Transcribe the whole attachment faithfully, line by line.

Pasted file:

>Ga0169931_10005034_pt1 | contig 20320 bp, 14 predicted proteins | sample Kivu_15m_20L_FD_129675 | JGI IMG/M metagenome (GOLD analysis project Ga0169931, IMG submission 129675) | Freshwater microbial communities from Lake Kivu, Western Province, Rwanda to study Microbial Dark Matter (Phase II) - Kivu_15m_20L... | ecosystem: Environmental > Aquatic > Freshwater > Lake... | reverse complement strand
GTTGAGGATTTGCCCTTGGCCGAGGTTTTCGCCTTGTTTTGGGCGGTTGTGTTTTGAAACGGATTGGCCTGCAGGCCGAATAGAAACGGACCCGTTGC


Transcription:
>Ga0169931_10005034_pt1 | contig 20320 bp, 14 predicted proteins | sample Kivu_15m_20L_FD_129675 | JGI IMG/M metagenome (GOLD analysis project Ga0169931, IMG submission 129675) | Freshwater microbial communities from Lake Kivu, Western Province, Rwanda to study Microbial Dark Matter (Phase II) - Kivu_15m_20L... | ecosystem: Environmental > Aquatic > Freshwater > Lake... | reverse complement strand
GTTGAGGATTTGCCCTTGGCCGAGGTTTTCGCCTTGTTTTGGGCGGTTGTGTTTTGAAACGGATTGGCCTGCAGGCCGAATAGAAACGGACCCGTTGC